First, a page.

SpiceJet posted its third straight quarter of net profits, with the announcement of its Q2 results. The airline posted a net profit of INR 23.77 crore, but realised an operational loss of INR 27.91 crore. This loss includes the depreciation and amortisation expense of INR 30.36 crore. The airline has immensely benefitted from lower unit fuel costs which have dropped by 35% to INR 1.17/seat-km, compared to the same quarter last year. Higher load factors at the airline have driven up unit revenues by 7% over the same quarter last year.
Below is a detailed comparison of unit revenues between Q2’16 and Q2’15:
In Q2’15, the airline had an average sale (including ancillary revenue, which includes non-passenger revenue such as cargo) of INR 4,019 per passenger. In Q2’16, the airline had an average net sake of INR 3,750 per passenger. Although the airline was able to extract lesser per passenger, it flew more passengers, with the net effect being positive on the revenues.
Cargo performance has however been disappointing, with the airline flying on average 140kg lesser, per flight, in Q2’16 compared to Q2’15. This has resulted in a 7% drop in cargo carried per ASK. This however is partly explained by the shrinkage of the mainline jet fleet at SpiceJet.
Higher passengers, lower per-passenger sales, and lower cargo have resulted in a net 9% higher unit sales.
On the operating expense front, SpiceJet performed worse (on a unit basis) than the same quarter last year. The graph clearly shows that all unit costs have gone up, except for fuel, lease rentals, and aircraft redelivery expenses.
Average fuel prices in Q2’16 was 34% lower than in Q2’15. This has resulted in Spicejet’s unit fuelc osts falling by 35% (The 1% difference is due to the dissimilar fleet mix of Jets and Turboprops). Unit lease rentals have gone down due to a smaller fleet of mainline jets, and a higher utilisation of aircraft. In Q2’15, the airline re-delivered a large number of dry-leased Boeing 737s, which cost the airline much. In Q2’16, there were no re-deliveries of dry-leased aircraft, which has led to lower redelivery expenses.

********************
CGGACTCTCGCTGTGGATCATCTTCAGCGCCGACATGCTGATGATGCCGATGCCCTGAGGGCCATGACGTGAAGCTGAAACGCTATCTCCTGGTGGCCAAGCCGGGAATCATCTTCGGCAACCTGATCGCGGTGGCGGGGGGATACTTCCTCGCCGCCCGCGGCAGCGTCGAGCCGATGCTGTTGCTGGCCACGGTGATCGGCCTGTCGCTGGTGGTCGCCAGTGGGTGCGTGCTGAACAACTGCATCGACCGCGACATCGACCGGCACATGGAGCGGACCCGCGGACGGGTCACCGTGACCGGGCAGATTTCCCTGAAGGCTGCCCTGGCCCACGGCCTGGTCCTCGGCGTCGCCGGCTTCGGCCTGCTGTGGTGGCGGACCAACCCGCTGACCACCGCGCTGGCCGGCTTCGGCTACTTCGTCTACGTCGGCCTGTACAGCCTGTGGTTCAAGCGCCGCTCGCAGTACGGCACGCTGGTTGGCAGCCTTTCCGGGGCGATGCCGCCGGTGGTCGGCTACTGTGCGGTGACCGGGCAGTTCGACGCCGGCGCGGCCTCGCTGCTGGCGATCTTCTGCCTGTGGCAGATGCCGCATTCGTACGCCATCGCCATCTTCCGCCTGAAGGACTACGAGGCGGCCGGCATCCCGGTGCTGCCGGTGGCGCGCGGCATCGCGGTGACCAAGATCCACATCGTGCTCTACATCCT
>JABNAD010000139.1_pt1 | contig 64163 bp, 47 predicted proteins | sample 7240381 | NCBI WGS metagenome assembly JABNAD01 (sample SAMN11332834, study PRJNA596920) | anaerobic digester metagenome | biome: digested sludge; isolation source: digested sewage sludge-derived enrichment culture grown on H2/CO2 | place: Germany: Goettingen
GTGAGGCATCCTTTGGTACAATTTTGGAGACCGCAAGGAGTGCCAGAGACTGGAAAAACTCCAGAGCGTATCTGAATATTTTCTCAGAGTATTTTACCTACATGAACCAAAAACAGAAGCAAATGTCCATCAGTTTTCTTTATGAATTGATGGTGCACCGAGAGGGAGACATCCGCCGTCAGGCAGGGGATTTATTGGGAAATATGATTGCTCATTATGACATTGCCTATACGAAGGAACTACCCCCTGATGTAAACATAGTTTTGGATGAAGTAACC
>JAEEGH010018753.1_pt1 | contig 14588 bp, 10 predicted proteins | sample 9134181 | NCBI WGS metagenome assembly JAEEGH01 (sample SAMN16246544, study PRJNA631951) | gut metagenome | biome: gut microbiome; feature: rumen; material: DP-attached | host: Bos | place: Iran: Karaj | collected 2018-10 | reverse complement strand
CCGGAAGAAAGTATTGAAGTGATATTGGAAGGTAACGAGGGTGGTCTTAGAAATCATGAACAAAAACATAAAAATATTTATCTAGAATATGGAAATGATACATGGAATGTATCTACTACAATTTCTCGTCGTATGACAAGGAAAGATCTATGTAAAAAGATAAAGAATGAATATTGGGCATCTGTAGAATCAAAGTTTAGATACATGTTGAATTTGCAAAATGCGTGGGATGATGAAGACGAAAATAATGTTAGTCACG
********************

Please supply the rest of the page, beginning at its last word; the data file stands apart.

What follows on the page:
All other unit costs are much higher, most notably due to the smaller scale of operations which has concentrated certain fixed costs. In Q2’16, the airline deployed 34% lesser capacity than in Q2’15. Yet, all these unit cost increases were offset by the drop in fuel prices.
In Q2’15, SpiceJet lost 69 paisa for every seat flown every kilometre. In Q2’16, SpiceJet lost 10 paisa for every seat flown every kilometre.
However, the unit EBITDA (Earnings before Interest, Taxes, Depreciation and Amortisation) in Q2’16 was INR 0.01/seat-km, which was an earning of INR 1 paisa for every seat flown every kilometre.
What pushed the quarter to profits?
“Other Income” of INR 72.7 crore, which included 65.4 crore “consequent to finalisation / revision of terms of settlement of earlier lease terminations with an aircraft lessor for three aircraft” tipped the airline into net profits.
Comparison to Q1’16
Q2’15 and Q2’16 are a year apart. In that one year gap, the airline went througha near-death experience and changed hands, making the usefulness of such a comparison limited. A comparison with Q1’16 allows for a better understanding of how things are shaping up at SpiceJet.
Average load factors in Q2’16 were higher than in Q1’16, despite Q1 historically being a season of peak travel demand, while Q2 is historically a lean season.
In Q2’16, compared to Q1’16, SpiceJet flew 5% more flights, carried 5% more passengers, yet carried 10% more cargo, resulting in 5% more cargo per flight. The airline carried on the same number of average passengers per flight : 121, in both quarters. However, the airline operated flight lengths that were 2% lower than in Q1.
Unit revenues were understandably lower in Q2 due to lower pricing power. Net sales per passenger dropped from INR 4,215 to INR 3,750, which resulted in a 8% drop in unit revenues.
On the cost front, fuel prices on average in Q2 had fallen by 9%, but resulted in just 8% unit fuel savings at SpiceJet due to the shorter flights. Lease rentals have perhaps gone up due to the wet leased A319 aircraft contributing to smaller capacity per flight, and the mainline fleet growing in size with no significant change in capacity. This is due to some aircraft going for scheduled maintenance in this period, which has also driven up maintenance costs. The US dollar being higher by 3% in Q2 over Q1 may have also added to the increased expense. However, airport charges have remained almost unchanged. Q2’s higher capacity of 2% brought down employee unit costs by 2%.
Other operating costs and other expenses going up by 27% and 9% respectively cannot be easily explained. Other operating costs were expected to remain the same, while other expenses were expected to fall by around 2%. The increase may be partly explained by increased selling costs (higher agent commissions – which may also explain the higher load factors), increased marketing spend, and training, among others. The airline has done something that has attracted higher expenses in Q2.